By contrast, cruise tourism recorded robust growth reflecting some loyal cruise lines returning to Sint Maarten, the quick and effective recovery of the A C Wathey Cruise and Cargo Facilities, and the reopening of cruise tourism-related attractions and activities. Activities in the wholesale & retail trade sector contracted because of the decline in private consumption and lower tourism spending. The sharp decline in stay- over tourism also caused the contraction in the real estate, renting, & business activities sector, in particular the timeshare sector. Meanwhile, the negative outcome in the transport, storage & communication sector was the result of a decline in airport-related activities moderated by more activities in the harbor.
By contrast, real value added rose in the construction, financial intermediation, utilities, and manufacturing sectors. Growth in the construction sector stemmed from ongoing repair and reconstruction activities, while the expansion in the financial intermediation sector reflected an increase in net interest income and fees & other income earned by the banking sector.
Output went up in the utilities sector driven by an increase in water production moderated by lower electricity production. Meanwhile, growth in the manufacturing sector was the result of more repair activities on yachts, consistent with the return of yachts following the restoration of marinas and related businesses in and around the Simpson Bay Lagoon.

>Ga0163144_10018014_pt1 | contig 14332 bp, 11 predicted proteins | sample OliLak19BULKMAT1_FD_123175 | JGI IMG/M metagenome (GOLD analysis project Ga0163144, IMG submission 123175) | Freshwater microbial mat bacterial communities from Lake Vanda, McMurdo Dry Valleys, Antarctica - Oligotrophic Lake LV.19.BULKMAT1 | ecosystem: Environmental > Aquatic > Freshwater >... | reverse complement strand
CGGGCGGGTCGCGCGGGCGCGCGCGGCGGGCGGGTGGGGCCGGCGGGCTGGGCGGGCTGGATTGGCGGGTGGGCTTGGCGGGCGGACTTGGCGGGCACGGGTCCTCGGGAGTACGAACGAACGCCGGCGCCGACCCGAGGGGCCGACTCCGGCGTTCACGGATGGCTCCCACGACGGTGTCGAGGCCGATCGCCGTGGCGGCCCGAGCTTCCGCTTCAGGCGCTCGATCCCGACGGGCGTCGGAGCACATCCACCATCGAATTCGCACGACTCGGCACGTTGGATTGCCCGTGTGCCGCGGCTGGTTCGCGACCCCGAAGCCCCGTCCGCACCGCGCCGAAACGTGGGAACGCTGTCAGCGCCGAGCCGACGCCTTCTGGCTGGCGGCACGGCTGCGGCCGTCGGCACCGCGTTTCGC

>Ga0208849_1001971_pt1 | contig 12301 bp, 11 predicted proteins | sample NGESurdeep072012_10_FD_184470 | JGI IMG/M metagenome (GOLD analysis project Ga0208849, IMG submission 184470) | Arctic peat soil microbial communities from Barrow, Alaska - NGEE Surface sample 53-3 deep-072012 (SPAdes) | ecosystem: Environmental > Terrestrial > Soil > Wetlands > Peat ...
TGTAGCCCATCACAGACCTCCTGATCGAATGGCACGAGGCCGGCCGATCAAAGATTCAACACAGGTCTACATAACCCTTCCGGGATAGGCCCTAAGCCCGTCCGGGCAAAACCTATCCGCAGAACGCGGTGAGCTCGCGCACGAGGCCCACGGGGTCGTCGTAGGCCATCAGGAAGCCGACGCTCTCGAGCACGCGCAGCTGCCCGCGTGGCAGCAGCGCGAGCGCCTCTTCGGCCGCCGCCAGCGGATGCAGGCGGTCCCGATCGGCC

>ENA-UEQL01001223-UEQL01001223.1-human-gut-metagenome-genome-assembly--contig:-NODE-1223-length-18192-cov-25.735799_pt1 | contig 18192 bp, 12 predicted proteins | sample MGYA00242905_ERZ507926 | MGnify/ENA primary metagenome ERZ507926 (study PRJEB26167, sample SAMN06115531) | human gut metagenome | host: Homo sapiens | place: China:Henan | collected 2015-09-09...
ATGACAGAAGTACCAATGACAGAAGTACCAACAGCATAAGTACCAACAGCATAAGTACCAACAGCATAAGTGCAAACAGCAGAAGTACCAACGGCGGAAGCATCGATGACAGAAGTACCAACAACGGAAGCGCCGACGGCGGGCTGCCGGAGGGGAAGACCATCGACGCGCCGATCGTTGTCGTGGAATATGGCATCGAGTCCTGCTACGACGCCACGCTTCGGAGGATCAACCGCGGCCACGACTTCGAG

On the fiscal front, developments in Curaçao were characterized by a widening of the deficit on the current budget during the third quarter of 2018 compared to the third quarter of 2017, as the decline in revenues exceeded the drop-in expenditures.
These developments were partially related to the exclusion of the income and expenditures of the social security bank, SVB, from the current budget. Consequently, nontax revenues fell, while transfers & subsidies and “other expenditures” dropped. Furthermore, a decline in tax proceeds in all categories contributed to the drop-in government revenues as the compliance efforts of the government did not achieve the expected results.
Meanwhile, the government of Sint Maarten posted a lower deficit on the current budget of the third quarter of 2018 compared to the third quarter of 2017. The improvement in the fiscal situation was the result of an increase in government revenues, moderated by higher expenditures.
The rise in government revenues reflected largely the resumption of government operations, including tax collection, after most of these came to a halt following Hurricane Irma in September 2017. As a result, tax revenues and income from concessions & fees rose. Meanwhile, the growth in expenditures was driven by more spending on social security, interest expenses, and goods & services.
The complete text of the Bank’s third quarter 2018 Quarterly Bulletin can be viewed on the CBCS website at www.centralbank.cw under the Publications & Research section.